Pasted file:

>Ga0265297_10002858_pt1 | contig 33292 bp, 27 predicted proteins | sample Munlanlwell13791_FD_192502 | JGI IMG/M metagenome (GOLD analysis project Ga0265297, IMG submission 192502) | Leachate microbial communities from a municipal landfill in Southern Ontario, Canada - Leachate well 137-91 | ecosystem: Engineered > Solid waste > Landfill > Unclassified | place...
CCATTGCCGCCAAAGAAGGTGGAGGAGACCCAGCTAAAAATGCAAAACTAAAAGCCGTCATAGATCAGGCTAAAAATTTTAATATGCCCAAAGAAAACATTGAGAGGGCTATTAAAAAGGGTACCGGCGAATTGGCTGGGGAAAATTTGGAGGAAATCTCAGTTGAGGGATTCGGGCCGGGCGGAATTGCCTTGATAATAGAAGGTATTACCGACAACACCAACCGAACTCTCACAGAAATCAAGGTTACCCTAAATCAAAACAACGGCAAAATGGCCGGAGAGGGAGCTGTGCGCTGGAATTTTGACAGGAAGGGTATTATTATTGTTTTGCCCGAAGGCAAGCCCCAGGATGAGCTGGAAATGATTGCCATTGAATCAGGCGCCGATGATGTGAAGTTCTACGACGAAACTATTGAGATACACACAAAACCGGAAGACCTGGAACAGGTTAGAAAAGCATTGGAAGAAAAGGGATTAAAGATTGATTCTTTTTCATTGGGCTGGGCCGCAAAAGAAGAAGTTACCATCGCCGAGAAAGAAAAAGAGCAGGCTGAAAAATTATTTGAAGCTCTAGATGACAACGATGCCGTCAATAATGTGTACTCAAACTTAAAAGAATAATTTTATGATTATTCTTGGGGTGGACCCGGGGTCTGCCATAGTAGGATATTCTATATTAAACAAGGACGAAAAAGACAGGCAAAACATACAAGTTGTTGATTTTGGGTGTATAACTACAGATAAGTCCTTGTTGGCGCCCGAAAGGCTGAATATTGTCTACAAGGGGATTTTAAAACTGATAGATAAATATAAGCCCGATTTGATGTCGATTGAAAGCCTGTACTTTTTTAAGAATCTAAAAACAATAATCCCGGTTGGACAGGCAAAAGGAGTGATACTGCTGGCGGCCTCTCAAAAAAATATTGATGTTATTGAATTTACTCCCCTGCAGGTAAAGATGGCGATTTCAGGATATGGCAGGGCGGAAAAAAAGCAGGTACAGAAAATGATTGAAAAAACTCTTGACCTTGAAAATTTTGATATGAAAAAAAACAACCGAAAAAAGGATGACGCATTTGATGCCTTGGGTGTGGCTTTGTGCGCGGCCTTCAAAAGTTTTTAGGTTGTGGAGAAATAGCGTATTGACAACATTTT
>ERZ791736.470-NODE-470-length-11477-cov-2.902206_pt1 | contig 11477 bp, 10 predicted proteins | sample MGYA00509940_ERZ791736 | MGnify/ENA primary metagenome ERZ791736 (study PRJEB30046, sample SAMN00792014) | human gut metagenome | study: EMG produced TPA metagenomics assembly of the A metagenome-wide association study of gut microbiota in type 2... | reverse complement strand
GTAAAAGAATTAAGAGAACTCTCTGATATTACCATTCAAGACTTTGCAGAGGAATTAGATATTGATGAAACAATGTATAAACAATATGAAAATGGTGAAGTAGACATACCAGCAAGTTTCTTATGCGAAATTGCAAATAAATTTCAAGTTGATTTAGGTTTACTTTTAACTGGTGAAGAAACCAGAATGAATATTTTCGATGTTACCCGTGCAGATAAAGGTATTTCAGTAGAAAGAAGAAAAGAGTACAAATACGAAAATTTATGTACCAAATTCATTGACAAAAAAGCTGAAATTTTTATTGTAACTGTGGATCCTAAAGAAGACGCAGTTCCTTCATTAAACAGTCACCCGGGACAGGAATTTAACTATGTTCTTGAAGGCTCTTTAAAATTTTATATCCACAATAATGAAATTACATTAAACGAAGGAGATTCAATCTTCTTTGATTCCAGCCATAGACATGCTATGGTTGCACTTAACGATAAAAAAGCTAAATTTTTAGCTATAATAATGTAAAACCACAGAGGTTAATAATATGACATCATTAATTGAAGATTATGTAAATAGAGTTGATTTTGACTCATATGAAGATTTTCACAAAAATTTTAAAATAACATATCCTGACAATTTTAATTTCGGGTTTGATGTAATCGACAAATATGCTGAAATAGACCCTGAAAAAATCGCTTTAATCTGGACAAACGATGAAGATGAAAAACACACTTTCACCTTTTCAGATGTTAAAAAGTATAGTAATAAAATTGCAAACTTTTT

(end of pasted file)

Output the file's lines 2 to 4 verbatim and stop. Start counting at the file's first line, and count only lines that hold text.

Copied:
CCATTGCCGCCAAAGAAGGTGGAGGAGACCCAGCTAAAAATGCAAAACTAAAAGCCGTCATAGATCAGGCTAAAAATTTTAATATGCCCAAAGAAAACATTGAGAGGGCTATTAAAAAGGGTACCGGCGAATTGGCTGGGGAAAATTTGGAGGAAATCTCAGTTGAGGGATTCGGGCCGGGCGGAATTGCCTTGATAATAGAAGGTATTACCGACAACACCAACCGAACTCTCACAGAAATCAAGGTTACCCTAAATCAAAACAACGGCAAAATGGCCGGAGAGGGAGCTGTGCGCTGGAATTTTGACAGGAAGGGTATTATTATTGTTTTGCCCGAAGGCAAGCCCCAGGATGAGCTGGAAATGATTGCCATTGAATCAGGCGCCGATGATGTGAAGTTCTACGACGAAACTATTGAGATACACACAAAACCGGAAGACCTGGAACAGGTTAGAAAAGCATTGGAAGAAAAGGGATTAAAGATTGATTCTTTTTCATTGGGCTGGGCCGCAAAAGAAGAAGTTACCATCGCCGAGAAAGAAAAAGAGCAGGCTGAAAAATTATTTGAAGCTCTAGATGACAACGATGCCGTCAATAATGTGTACTCAAACTTAAAAGAATAATTTTATGATTATTCTTGGGGTGGACCCGGGGTCTGCCATAGTAGGATATTCTATATTAAACAAGGACGAAAAAGACAGGCAAAACATACAAGTTGTTGATTTTGGGTGTATAACTACAGATAAGTCCTTGTTGGCGCCCGAAAGGCTGAATATTGTCTACAAGGGGATTTTAAAACTGATAGATAAATATAAGCCCGATTTGATGTCGATTGAAAGCCTGTACTTTTTTAAGAATCTAAAAACAATAATCCCGGTTGGACAGGCAAAAGGAGTGATACTGCTGGCGGCCTCTCAAAAAAATATTGATGTTATTGAATTTACTCCCCTGCAGGTAAAGATGGCGATTTCAGGATATGGCAGGGCGGAAAAAAAGCAGGTACAGAAAATGATTGAAAAAACTCTTGACCTTGAAAATTTTGATATGAAAAAAAACAACCGAAAAAAGGATGACGCATTTGATGCCTTGGGTGTGGCTTTGTGCGCGGCCTTCAAAAGTTTTTAGGTTGTGGAGAAATAGCGTATTGACAACATTTT
>ERZ791736.470-NODE-470-length-11477-cov-2.902206_pt1 | contig 11477 bp, 10 predicted proteins | sample MGYA00509940_ERZ791736 | MGnify/ENA primary metagenome ERZ791736 (study PRJEB30046, sample SAMN00792014) | human gut metagenome | study: EMG produced TPA metagenomics assembly of the A metagenome-wide association study of gut microbiota in type 2... | reverse complement strand
GTAAAAGAATTAAGAGAACTCTCTGATATTACCATTCAAGACTTTGCAGAGGAATTAGATATTGATGAAACAATGTATAAACAATATGAAAATGGTGAAGTAGACATACCAGCAAGTTTCTTATGCGAAATTGCAAATAAATTTCAAGTTGATTTAGGTTTACTTTTAACTGGTGAAGAAACCAGAATGAATATTTTCGATGTTACCCGTGCAGATAAAGGTATTTCAGTAGAAAGAAGAAAAGAGTACAAATACGAAAATTTATGTACCAAATTCATTGACAAAAAAGCTGAAATTTTTATTGTAACTGTGGATCCTAAAGAAGACGCAGTTCCTTCATTAAACAGTCACCCGGGACAGGAATTTAACTATGTTCTTGAAGGCTCTTTAAAATTTTATATCCACAATAATGAAATTACATTAAACGAAGGAGATTCAATCTTCTTTGATTCCAGCCATAGACATGCTATGGTTGCACTTAACGATAAAAAAGCTAAATTTTTAGCTATAATAATGTAAAACCACAGAGGTTAATAATATGACATCATTAATTGAAGATTATGTAAATAGAGTTGATTTTGACTCATATGAAGATTTTCACAAAAATTTTAAAATAACATATCCTGACAATTTTAATTTCGGGTTTGATGTAATCGACAAATATGCTGAAATAGACCCTGAAAAAATCGCTTTAATCTGGACAAACGATGAAGATGAAAAACACACTTTCACCTTTTCAGATGTTAAAAAGTATAGTAATAAAATTGCAAACTTTTT